Susan Johnson's latest title is a funny and moving story with references aplenty to falling, transplantation and migration.
Susan Johnson’s From Where I Fell published by Allen & Unwin. Book cover image courtesy: Allen & Unwin. Author photo by Russell Shakespeare.
Susan Johnson’s ninth novel is a modern update to the epistolary format (a novel written as a series of documents), which was popularised in the eighteenth century. After Pamela Robinson, a divorced librarian living in Sydney, accidentally emails Chrisanthi, a teacher in New York state, instead of her ex-husband, who is also named Chris, a moving exchange of confidences is established.
This format has the potential to be highly artificial, but Johnson carries it off successfully – perhaps because, as she has recounted in recent interviews, the same thing happened to her a number of years ago. She also incorporates a sly nod to the origins of the genre: Pamela’s name is a reference to the 1740 epistolary novel of the same name by Samuel Richardson. Chrisanthi has Greek heritage but to my mind her name doubles as an allusion to the flower chrysanthemum, which symbolises friendship.
' A modern update to the epistolary format ... Johnson carries it off successfully.'
This novel covers similar emotional terrain to that of Johnson’s previous novel The Landing, in which a bunch of mismatched characters have to navigate the unforeseen personal crises that have led them to wash up together at the same coastal peninsula.
In From Where I Fell, too, there are references aplenty to falling, transplantation and migration. Pamela has returned to Australia from France with her three school-aged sons after divorcing her husband, a drastic life choice that she is not sure she should have made, while Chrisanthi teaches English to Syrian refugees and embarks on an uncertain trip to Greece with her elderly mother.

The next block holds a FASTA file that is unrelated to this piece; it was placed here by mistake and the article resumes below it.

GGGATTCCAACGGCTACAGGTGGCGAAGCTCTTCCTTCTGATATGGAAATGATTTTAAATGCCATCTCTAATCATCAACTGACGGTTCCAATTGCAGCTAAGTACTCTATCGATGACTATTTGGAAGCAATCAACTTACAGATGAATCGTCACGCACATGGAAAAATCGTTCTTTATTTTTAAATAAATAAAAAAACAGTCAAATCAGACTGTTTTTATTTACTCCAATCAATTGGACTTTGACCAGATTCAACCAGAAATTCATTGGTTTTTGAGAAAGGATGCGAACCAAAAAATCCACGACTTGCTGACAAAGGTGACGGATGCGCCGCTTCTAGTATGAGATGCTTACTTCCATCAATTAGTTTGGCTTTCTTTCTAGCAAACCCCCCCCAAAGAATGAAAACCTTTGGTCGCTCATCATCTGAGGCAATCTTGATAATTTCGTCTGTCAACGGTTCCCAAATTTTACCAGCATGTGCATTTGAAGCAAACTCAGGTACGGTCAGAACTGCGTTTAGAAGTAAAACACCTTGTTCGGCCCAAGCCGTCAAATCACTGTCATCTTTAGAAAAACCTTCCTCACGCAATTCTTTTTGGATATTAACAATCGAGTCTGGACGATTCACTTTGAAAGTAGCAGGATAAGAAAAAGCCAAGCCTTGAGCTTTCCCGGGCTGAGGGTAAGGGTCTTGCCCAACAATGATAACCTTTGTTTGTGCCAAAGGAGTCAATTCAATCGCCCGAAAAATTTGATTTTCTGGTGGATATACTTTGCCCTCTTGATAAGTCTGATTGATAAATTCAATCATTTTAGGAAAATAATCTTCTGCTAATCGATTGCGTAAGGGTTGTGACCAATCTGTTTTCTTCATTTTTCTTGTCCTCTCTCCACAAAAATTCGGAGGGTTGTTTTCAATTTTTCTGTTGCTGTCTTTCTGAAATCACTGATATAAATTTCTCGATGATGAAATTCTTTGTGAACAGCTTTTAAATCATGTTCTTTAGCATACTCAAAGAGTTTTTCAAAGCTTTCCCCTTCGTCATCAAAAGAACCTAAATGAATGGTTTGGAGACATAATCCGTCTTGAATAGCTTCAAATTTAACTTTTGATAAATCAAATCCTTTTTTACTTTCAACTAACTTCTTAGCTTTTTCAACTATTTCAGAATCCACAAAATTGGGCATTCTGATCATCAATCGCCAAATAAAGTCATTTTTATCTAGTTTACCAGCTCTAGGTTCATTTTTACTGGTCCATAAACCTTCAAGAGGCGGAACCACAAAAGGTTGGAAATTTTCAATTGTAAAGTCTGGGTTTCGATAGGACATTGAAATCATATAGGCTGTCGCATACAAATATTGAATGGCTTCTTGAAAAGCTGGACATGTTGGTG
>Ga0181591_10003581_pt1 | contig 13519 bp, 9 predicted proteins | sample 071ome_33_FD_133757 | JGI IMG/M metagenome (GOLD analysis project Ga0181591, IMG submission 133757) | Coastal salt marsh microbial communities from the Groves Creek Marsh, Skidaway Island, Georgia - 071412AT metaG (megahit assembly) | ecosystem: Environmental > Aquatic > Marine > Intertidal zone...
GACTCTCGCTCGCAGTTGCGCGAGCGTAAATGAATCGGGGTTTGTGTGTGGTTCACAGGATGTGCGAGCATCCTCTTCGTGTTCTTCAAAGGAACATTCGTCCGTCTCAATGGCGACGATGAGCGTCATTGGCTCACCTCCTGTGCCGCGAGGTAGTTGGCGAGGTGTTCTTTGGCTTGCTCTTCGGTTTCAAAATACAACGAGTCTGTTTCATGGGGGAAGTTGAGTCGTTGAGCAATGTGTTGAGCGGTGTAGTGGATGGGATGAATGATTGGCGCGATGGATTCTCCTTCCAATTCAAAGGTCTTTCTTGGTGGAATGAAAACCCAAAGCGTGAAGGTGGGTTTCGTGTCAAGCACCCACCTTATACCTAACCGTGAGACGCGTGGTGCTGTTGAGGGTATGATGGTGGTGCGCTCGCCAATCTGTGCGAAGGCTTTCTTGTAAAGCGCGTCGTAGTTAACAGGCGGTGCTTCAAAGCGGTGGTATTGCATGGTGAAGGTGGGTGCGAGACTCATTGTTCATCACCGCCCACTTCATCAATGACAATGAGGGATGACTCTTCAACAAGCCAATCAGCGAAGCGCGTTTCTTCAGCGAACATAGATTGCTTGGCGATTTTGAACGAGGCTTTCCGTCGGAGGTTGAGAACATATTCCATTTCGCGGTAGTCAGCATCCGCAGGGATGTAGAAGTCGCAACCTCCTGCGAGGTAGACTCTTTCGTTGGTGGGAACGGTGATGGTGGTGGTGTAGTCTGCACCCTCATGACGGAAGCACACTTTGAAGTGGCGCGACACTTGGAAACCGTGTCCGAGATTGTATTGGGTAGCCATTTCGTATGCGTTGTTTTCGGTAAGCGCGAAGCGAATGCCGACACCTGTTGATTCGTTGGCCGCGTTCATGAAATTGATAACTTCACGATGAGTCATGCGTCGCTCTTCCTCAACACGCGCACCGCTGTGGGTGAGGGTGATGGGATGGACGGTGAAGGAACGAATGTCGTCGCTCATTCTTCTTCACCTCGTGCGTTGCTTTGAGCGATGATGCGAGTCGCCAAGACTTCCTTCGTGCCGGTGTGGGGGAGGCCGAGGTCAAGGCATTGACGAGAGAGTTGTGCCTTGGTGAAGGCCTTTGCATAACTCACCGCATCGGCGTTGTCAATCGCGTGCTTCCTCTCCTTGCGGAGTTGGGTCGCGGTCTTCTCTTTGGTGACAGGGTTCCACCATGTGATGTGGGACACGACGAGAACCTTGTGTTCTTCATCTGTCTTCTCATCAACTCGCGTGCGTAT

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We are often confronted with the criticism that we are selling ourselves out to technology, even as it becomes more and more ingratiated into our daily lives. There are many humorous scenes in which Pamela has to negotiate her children’s internet use in order to spend quality time with them, but for Pamela and Chrisanthi it turns out to be a lifeline – albeit one they did not realise they needed until it arrived. The email that went off-piste seems like a divine intervention, and is a clever play on the perennial existential question we all face in times of isolation or extreme doubt: does anyone really care?
Fortunately for Pamela, it turns out there is someone willing to take her on. Her highly emotional dispatches about the chaos of her domestic life are more than matched by Chrisanthi’s level-headed, occasionally brutal responses, and together they alleviate the pressure of the domestic load and unofficial caring roles that their societies insist women take on. There are plenty of recognisable descriptions and witty asides about contemporary suburban life (keep an eye out for the Astroturf reference), but occasionally the language can become a bit strained and overwrought.
'A clever play on the perennial existential question we all face in times of isolation or extreme doubt: does anyone really care?'
Nevertheless, From Where I Fell is a funny and moving story that really shows life is, in the words of Pamela, 'One long endless lesson in loss and renewal – one ceaseless cycle of birth and decay and rebirth again – one giant process of fuck-ups and fresh dawns.' And it is all worth celebrating.
Rating: 3 stars out of 5 ★★★
From Where I Fell by Susan Johnson
Publisher: Allen & Unwin
Categories: Fiction, Australian
Release Date: March 2021